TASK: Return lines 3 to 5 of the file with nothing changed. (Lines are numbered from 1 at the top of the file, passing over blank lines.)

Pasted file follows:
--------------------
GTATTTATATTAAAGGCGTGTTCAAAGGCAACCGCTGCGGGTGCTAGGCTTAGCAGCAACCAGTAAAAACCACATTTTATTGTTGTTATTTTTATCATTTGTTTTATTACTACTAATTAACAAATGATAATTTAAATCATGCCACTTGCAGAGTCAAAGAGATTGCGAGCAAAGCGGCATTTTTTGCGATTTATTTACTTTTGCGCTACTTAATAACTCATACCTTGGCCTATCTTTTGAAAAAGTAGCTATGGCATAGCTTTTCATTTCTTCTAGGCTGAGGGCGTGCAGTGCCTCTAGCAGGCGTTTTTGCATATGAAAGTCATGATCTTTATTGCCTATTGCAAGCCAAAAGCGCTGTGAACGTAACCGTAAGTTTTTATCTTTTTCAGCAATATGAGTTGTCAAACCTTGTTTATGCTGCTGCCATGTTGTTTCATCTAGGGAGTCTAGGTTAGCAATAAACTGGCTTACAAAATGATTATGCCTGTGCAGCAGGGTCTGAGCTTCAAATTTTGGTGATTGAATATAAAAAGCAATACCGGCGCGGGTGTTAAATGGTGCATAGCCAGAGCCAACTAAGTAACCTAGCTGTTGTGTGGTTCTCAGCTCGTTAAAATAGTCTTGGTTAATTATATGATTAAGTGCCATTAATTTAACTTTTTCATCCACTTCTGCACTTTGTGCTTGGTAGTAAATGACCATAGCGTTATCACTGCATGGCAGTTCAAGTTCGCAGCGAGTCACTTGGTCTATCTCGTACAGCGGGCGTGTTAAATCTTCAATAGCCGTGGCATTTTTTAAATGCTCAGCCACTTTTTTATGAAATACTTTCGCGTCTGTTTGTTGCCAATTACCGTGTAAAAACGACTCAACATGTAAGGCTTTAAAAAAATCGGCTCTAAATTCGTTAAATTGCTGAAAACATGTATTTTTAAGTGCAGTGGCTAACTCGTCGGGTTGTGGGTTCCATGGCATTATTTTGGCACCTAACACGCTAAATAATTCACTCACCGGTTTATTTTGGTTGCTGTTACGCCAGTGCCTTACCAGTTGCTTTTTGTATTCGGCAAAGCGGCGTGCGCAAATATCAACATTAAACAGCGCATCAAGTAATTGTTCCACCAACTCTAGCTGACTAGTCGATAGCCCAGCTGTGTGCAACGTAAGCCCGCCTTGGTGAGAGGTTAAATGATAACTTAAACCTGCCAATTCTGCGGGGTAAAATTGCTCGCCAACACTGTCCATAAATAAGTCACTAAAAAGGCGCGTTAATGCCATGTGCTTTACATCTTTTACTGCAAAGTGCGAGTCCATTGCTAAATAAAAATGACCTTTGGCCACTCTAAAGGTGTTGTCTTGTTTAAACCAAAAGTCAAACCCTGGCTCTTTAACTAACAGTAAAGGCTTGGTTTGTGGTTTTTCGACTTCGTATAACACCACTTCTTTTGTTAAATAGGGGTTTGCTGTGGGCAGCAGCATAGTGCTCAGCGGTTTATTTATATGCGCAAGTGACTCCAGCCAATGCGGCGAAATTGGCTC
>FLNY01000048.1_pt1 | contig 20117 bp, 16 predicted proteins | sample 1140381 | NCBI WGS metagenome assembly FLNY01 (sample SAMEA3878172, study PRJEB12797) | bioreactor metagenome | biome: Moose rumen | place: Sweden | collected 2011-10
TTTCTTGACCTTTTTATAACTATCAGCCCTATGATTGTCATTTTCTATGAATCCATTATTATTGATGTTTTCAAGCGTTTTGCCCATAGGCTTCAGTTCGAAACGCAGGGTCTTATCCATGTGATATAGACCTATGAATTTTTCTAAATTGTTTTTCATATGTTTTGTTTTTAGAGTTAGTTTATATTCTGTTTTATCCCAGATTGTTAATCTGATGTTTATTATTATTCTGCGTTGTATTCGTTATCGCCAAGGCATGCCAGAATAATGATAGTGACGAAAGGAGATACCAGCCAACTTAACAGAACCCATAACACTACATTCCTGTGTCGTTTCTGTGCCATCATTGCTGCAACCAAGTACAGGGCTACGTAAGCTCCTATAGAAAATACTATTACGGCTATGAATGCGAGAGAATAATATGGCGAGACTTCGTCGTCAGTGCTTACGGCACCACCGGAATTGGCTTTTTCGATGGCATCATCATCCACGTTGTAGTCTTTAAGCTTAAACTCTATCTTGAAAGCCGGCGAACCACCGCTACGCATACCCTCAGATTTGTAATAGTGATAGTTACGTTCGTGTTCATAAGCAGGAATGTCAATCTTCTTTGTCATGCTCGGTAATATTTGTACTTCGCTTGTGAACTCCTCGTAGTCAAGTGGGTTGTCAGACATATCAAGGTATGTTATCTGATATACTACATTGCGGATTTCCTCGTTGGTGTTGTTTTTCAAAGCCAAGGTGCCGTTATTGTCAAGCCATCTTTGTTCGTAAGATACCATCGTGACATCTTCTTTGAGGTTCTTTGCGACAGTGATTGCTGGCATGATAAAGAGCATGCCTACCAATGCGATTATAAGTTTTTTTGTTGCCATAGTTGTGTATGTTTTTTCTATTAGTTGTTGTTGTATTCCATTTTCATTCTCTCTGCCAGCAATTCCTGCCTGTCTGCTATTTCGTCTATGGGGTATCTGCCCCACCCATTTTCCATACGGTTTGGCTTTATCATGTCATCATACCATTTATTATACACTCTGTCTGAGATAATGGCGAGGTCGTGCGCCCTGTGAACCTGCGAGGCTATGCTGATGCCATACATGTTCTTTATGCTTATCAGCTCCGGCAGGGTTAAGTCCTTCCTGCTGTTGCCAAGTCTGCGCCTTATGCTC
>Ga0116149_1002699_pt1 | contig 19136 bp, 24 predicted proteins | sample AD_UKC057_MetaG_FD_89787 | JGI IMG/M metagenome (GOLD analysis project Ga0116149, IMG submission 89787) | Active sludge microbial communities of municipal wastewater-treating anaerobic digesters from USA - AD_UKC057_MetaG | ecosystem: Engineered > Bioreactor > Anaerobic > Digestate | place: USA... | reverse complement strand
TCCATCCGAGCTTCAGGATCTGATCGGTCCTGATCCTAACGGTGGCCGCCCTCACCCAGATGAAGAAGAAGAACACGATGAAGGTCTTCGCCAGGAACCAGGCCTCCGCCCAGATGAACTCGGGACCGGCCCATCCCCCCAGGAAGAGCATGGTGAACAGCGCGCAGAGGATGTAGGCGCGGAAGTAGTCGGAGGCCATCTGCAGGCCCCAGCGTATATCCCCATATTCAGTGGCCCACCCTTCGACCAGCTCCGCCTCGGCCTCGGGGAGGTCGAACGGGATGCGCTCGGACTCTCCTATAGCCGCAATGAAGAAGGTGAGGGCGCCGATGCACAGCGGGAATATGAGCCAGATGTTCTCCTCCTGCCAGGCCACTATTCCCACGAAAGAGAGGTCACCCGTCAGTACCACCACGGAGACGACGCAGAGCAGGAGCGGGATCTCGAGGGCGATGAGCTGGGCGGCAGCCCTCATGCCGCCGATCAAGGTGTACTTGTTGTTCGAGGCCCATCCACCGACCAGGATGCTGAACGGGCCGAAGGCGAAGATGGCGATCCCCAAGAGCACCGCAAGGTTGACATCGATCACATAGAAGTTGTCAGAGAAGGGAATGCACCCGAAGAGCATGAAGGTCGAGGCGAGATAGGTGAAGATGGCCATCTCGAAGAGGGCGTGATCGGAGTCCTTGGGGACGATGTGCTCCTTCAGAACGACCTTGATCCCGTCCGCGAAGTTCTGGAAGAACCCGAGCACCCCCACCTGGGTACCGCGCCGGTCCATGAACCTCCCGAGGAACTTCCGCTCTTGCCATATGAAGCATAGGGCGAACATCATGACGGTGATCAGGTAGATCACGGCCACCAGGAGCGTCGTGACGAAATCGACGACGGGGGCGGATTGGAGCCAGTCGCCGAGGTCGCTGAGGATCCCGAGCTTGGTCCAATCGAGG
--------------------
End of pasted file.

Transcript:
TTTCTTGACCTTTTTATAACTATCAGCCCTATGATTGTCATTTTCTATGAATCCATTATTATTGATGTTTTCAAGCGTTTTGCCCATAGGCTTCAGTTCGAAACGCAGGGTCTTATCCATGTGATATAGACCTATGAATTTTTCTAAATTGTTTTTCATATGTTTTGTTTTTAGAGTTAGTTTATATTCTGTTTTATCCCAGATTGTTAATCTGATGTTTATTATTATTCTGCGTTGTATTCGTTATCGCCAAGGCATGCCAGAATAATGATAGTGACGAAAGGAGATACCAGCCAACTTAACAGAACCCATAACACTACATTCCTGTGTCGTTTCTGTGCCATCATTGCTGCAACCAAGTACAGGGCTACGTAAGCTCCTATAGAAAATACTATTACGGCTATGAATGCGAGAGAATAATATGGCGAGACTTCGTCGTCAGTGCTTACGGCACCACCGGAATTGGCTTTTTCGATGGCATCATCATCCACGTTGTAGTCTTTAAGCTTAAACTCTATCTTGAAAGCCGGCGAACCACCGCTACGCATACCCTCAGATTTGTAATAGTGATAGTTACGTTCGTGTTCATAAGCAGGAATGTCAATCTTCTTTGTCATGCTCGGTAATATTTGTACTTCGCTTGTGAACTCCTCGTAGTCAAGTGGGTTGTCAGACATATCAAGGTATGTTATCTGATATACTACATTGCGGATTTCCTCGTTGGTGTTGTTTTTCAAAGCCAAGGTGCCGTTATTGTCAAGCCATCTTTGTTCGTAAGATACCATCGTGACATCTTCTTTGAGGTTCTTTGCGACAGTGATTGCTGGCATGATAAAGAGCATGCCTACCAATGCGATTATAAGTTTTTTTGTTGCCATAGTTGTGTATGTTTTTTCTATTAGTTGTTGTTGTATTCCATTTTCATTCTCTCTGCCAGCAATTCCTGCCTGTCTGCTATTTCGTCTATGGGGTATCTGCCCCACCCATTTTCCATACGGTTTGGCTTTATCATGTCATCATACCATTTATTATACACTCTGTCTGAGATAATGGCGAGGTCGTGCGCCCTGTGAACCTGCGAGGCTATGCTGATGCCATACATGTTCTTTATGCTTATCAGCTCCGGCAGGGTTAAGTCCTTCCTGCTGTTGCCAAGTCTGCGCCTTATGCTC
>Ga0116149_1002699_pt1 | contig 19136 bp, 24 predicted proteins | sample AD_UKC057_MetaG_FD_89787 | JGI IMG/M metagenome (GOLD analysis project Ga0116149, IMG submission 89787) | Active sludge microbial communities of municipal wastewater-treating anaerobic digesters from USA - AD_UKC057_MetaG | ecosystem: Engineered > Bioreactor > Anaerobic > Digestate | place: USA... | reverse complement strand
TCCATCCGAGCTTCAGGATCTGATCGGTCCTGATCCTAACGGTGGCCGCCCTCACCCAGATGAAGAAGAAGAACACGATGAAGGTCTTCGCCAGGAACCAGGCCTCCGCCCAGATGAACTCGGGACCGGCCCATCCCCCCAGGAAGAGCATGGTGAACAGCGCGCAGAGGATGTAGGCGCGGAAGTAGTCGGAGGCCATCTGCAGGCCCCAGCGTATATCCCCATATTCAGTGGCCCACCCTTCGACCAGCTCCGCCTCGGCCTCGGGGAGGTCGAACGGGATGCGCTCGGACTCTCCTATAGCCGCAATGAAGAAGGTGAGGGCGCCGATGCACAGCGGGAATATGAGCCAGATGTTCTCCTCCTGCCAGGCCACTATTCCCACGAAAGAGAGGTCACCCGTCAGTACCACCACGGAGACGACGCAGAGCAGGAGCGGGATCTCGAGGGCGATGAGCTGGGCGGCAGCCCTCATGCCGCCGATCAAGGTGTACTTGTTGTTCGAGGCCCATCCACCGACCAGGATGCTGAACGGGCCGAAGGCGAAGATGGCGATCCCCAAGAGCACCGCAAGGTTGACATCGATCACATAGAAGTTGTCAGAGAAGGGAATGCACCCGAAGAGCATGAAGGTCGAGGCGAGATAGGTGAAGATGGCCATCTCGAAGAGGGCGTGATCGGAGTCCTTGGGGACGATGTGCTCCTTCAGAACGACCTTGATCCCGTCCGCGAAGTTCTGGAAGAACCCGAGCACCCCCACCTGGGTACCGCGCCGGTCCATGAACCTCCCGAGGAACTTCCGCTCTTGCCATATGAAGCATAGGGCGAACATCATGACGGTGATCAGGTAGATCACGGCCACCAGGAGCGTCGTGACGAAATCGACGACGGGGGCGGATTGGAGCCAGTCGCCGAGGTCGCTGAGGATCCCGAGCTTGGTCCAATCGAGG